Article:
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Paul Weeks FBII

Paul Weeks FBII has dabbled in almost every area of hospitality, since starting out as a teen over 30 years ago. From DJing in some of the UK’s biggest nightclubs, to venturing into life as a publican. Now, with a wealth of industry knowledge under his belt, Paul is the operations director at Advocate Pubs, a multiple pub operator with more than 30 sites. The BII’s Max Burke MBII report.


It seems as though Paul Weeks FBII has always been destined to work in the hospitality and pub sector. A passion formed at a young age has seen the then-Lincolnshire-based youngster embark on a career as a DJ, starting out in YMCAs and youth centres aged just 14, before going on to work in pubs, clubs and wedding venues. 

Exposure to a wide variety of venues has enabled Paul to build his knowledge of what it took to succeed in different locations. This led to a successful DJ sourcing and supplying business, working with some of the most popular late-night venues across the UK. 

Following many music-fuelled late nights while providing the rhythm for thousands to dance to each weekend, the passion for DJing started to dwindle for Paul, as he became more interested in the business side than the work on the decks. Thoughts such as ‘Why am I earning money for someone else when I could be doing it myself?’ started to cross his mind and it was then when he decided to make the switch to pubs. 

“I really enjoyed the management side more than I did the DJ business, so I started to dip my foot in the pub industry,” explains Paul. 

Paul’s work across so many venues over the years enabled him to build up an extensive contact list including many pub landlords and operators. After undertaking courses on running a pub with both Whitbread and Mitchells & Butlers, he took on a tenancy in The Parkinson Arms in Scunthorpe with Enterprise Inns in 2002, providing him a good grounding for a career running pubs.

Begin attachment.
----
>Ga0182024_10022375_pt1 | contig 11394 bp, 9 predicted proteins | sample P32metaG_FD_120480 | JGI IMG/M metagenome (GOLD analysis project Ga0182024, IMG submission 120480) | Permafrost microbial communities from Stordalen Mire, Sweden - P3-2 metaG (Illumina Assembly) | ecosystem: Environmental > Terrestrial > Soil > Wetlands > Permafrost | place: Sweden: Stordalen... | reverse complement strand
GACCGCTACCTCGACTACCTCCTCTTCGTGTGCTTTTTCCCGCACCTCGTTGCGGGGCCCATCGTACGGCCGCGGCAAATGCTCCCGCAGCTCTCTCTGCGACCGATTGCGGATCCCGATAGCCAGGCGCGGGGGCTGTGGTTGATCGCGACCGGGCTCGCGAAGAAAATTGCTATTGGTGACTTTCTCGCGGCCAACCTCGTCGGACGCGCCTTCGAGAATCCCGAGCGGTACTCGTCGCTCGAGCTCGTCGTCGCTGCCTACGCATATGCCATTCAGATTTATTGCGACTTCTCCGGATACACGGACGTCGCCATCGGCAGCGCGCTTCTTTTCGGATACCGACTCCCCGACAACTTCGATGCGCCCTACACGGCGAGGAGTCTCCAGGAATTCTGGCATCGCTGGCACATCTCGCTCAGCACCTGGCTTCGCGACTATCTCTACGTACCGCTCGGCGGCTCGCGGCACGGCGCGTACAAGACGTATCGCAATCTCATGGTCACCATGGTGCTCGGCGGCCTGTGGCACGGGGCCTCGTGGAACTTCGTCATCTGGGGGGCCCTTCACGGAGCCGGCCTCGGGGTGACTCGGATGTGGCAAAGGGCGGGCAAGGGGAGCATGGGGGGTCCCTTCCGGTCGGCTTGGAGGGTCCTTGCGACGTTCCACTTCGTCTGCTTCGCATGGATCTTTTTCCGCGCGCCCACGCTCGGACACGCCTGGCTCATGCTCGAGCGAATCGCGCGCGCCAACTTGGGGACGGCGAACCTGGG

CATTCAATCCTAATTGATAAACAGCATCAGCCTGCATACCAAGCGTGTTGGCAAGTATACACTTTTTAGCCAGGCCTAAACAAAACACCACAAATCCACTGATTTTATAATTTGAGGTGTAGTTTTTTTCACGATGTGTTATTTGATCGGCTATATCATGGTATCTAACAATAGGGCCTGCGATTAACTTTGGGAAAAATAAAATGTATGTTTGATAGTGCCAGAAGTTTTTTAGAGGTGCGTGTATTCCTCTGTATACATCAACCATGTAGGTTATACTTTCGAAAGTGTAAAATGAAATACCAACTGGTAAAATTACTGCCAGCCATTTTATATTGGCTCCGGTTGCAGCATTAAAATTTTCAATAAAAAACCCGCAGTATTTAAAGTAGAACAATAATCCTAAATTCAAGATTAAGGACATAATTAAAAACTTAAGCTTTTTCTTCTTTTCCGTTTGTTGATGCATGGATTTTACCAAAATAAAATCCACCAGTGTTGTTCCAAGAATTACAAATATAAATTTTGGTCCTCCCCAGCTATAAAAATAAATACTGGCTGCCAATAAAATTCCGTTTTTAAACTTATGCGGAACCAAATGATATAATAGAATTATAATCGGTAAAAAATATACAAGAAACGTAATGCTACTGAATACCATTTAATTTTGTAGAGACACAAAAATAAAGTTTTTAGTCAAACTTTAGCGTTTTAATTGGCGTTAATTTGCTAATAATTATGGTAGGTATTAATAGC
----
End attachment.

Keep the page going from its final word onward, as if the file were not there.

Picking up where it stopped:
Early success at The Parkinson Arms lead to him taking on a second pub in Grimsby, The Tap and Spile. This Cask Ale venue proved incredibly popular with locals and even earned him a visit from the BII! 

Paul’s world was then rocked following the opening of a JD Wetherspoon pub in Scunthorpe, taking his trade in The Parkinson Arms down from £12k a week to £2k a week, within the space of three weeks. The following months proved difficult and ended up with Paul leaving his two venues in Grimsby and Scunthorpe, leading him to believe that his brief venture in pubs had come to an end. 

Despite the challenges with his first two pubs, Paul was determined to not let this derail his journey and it was his contacts once more that meant he could return to the industry. The Litten Tree in Grimsby had gone bankrupt and after conversations with a friend who was connected to the pub, he ended up getting keys to the venue, presenting him with his first venue free-of-tie. Paul did not look back and credits his BII membership as a factor on his successful journey there on. 

“That was when I joined the BII, meaning my membership is now 20 years old. I put my whole life and focus into the industry and in all honesty from there, I had the bug for pubs. I could get them, and it was almost like I had a golden touch.”